Starring Emily Somers, Travis Aaron Wade, Martin Copping, Sonalii Castillo, Janna Bossier, Troy Vincent, Charlie Weirauch, Traci Moslenko, Justin M. Via
Directed by Joe Kawasaki
Expectations: High, the trailer was great.
In the modern age, horror films rarely scare or provide anything we haven’t seen before. The genre has moved into satiating viewers with extreme, sadistic pleasures, instead of interesting ideas and fun scares. But in Reboot, Joe Kawasaki’s Kickstarter-funded, cyberpunk short film, he sets his sights on something truly horrific: Internet terrorism. I have no idea if what is outlined in the film is actually possible, but the idea alone is frightening. Reboot isn’t truly a horror film, but its implications will haunt your thoughts for days as you log into your social media accounts and take it all for granted.
Reboot begins with an intro reminiscent of Koyaanisqatsi, showing us wonderful time-lapse photography of Los Angeles while a radio interview with a couple of hackers plays over the top of it. This intro goes on a little longer than I think it needed to, but it does set up the premise of the film incredibly well. When the title card drops at the end of the intro, and we fade into our heroine lying on the floor with an iPhone glued to her hand, we know exactly the implications of the situation she’s in.
As a low-budget production (the Kickstarter campaign raised $12,622), Reboot is gorgeous. I watch a ton of low-budget movies, and if they were all made with this amount of care and skill, the stigma that the term “low-budget” carries would be completely shattered. Of course, that would also mean that I wouldn’t have all those wonderfully bad horror movies to review, but that’s beside the point. Kawasaki has a great eye for visuals, and each shot is perfectly composed. It’s also of note to mention that this isn’t some shoddy handheld movie; Reboot is traditional, methodical filmmaking, and I was thoroughly impressed. Equally impressive are the computer and phone screens in the film, which look realistic and help tell the story instead of taking you out of it like they do in so many Hollywood films.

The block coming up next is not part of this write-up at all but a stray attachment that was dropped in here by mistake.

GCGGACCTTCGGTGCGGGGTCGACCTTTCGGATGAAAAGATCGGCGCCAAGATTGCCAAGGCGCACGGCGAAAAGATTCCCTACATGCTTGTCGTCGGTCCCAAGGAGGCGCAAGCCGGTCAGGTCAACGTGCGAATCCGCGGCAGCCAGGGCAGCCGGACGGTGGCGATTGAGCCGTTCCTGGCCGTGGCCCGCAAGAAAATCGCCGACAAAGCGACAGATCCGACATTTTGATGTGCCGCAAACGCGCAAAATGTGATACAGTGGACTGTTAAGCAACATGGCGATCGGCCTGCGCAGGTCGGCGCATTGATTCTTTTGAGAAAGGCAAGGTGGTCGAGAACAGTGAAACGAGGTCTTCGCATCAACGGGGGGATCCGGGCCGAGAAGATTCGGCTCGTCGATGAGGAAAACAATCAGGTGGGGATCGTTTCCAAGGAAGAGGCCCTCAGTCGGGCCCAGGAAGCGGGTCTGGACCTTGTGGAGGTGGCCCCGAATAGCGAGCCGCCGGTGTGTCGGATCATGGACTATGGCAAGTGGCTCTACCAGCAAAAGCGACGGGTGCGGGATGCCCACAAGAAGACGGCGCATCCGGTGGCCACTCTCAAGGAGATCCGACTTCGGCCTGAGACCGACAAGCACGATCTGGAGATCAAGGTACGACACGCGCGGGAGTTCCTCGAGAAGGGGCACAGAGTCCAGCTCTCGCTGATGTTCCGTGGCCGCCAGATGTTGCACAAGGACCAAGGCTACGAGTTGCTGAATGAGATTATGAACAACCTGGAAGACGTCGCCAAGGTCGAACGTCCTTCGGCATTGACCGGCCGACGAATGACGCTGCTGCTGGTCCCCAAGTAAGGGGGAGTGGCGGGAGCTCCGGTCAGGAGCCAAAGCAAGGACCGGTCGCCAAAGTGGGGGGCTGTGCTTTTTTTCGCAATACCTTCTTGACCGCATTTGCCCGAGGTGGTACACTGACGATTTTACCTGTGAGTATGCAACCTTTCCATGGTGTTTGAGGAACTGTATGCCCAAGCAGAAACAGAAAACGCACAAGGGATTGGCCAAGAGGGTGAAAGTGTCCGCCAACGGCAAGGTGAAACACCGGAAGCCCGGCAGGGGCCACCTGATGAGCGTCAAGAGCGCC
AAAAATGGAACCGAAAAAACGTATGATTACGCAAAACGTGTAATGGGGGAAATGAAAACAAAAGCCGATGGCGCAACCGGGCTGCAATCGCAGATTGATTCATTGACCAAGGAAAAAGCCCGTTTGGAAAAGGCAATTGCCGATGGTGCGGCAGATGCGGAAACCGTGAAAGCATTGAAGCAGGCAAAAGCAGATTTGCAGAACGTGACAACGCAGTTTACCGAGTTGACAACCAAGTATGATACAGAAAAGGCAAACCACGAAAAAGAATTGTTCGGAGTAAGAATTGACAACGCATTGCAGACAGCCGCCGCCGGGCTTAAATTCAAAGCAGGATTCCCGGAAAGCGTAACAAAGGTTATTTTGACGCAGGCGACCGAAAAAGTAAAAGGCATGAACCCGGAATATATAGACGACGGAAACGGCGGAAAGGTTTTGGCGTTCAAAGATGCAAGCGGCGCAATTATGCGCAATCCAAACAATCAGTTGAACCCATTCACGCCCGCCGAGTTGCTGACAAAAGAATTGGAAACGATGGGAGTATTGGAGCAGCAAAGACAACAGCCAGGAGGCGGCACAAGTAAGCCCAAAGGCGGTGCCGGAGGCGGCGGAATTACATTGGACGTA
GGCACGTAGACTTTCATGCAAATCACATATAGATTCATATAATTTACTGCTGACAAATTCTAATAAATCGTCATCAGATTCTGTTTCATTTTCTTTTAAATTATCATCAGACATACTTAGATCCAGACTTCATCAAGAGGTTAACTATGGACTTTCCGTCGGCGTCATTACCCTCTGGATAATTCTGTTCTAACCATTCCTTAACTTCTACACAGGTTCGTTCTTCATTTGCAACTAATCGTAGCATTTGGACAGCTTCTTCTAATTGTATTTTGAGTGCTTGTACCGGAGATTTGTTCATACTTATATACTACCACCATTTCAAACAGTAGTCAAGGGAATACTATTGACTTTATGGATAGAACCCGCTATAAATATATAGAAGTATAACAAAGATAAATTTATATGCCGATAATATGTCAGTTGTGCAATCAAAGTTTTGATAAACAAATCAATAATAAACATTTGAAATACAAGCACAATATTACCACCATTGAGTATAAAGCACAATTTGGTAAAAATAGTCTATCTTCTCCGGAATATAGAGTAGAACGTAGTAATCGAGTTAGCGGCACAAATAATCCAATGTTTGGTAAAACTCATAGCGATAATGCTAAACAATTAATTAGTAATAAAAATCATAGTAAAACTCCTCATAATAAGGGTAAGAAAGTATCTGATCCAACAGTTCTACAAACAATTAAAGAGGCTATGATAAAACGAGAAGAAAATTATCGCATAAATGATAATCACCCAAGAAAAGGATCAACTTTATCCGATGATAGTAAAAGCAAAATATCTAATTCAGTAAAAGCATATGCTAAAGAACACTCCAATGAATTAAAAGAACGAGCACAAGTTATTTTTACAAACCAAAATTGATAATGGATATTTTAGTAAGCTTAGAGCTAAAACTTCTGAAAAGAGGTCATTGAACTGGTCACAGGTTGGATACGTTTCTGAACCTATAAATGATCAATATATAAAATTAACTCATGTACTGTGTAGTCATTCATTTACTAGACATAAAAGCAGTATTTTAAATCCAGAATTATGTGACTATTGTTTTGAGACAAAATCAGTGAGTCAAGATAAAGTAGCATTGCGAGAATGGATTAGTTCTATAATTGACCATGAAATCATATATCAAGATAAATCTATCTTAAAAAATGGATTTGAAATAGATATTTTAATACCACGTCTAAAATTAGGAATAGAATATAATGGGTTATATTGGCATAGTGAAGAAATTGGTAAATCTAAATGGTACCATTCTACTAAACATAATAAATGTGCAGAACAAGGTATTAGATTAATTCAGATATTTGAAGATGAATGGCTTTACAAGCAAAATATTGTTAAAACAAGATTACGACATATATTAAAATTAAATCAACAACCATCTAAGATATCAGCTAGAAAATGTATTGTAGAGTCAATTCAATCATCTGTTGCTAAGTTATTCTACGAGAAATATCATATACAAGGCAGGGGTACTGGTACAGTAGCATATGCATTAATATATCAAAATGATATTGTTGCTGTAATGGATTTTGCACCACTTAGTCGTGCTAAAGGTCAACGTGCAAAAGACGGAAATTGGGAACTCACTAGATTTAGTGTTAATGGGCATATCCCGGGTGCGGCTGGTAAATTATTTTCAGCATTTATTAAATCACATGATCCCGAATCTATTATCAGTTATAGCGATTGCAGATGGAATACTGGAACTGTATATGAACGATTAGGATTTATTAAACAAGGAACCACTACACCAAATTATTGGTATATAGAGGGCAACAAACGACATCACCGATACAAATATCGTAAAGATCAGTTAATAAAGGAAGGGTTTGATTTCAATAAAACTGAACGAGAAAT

The acting is also really well-done, going for subtle, somber tones that befit the reality of the situation at hand. Travis Aaron Wade plays the villain especially well, and imbues him with a lot of underlying rage and intensity. He was the most interesting character by far, and his scenes were especially electric. There are times when the film feels too somber, though, such as a violent moment in a restaurant, but I’m willing to forgive the film a small flaw in an otherwise impressive work. The ending also leaves you with questions, in a way that makes you consider everything you depend on for your daily life to function. You could call it “not much of a resolution,” but I choose to think of Reboot as more of a parable of what might be, and how quickly it can occur. Reboot isn’t a horror movie, but damn if it doesn’t deliver an intense, frightening feeling of unease.
I would love to see what Kawasaki could do with a feature-length film and a more robust budget. Reboot feels like just a hint at the talent within, and I’m sure he could deliver something unique and special. Overall, I’d call it a rousing success and I wish the team involved all the best. I just hope this movie isn’t a harbinger of the coming IT apocalypse! Check out the trailer, it’s got a great look and if you’re into hacking or cyberpunk movies, they don’t come much better than this.
Disclosure: Rosa Entertainment graciously provided me with a copy for review.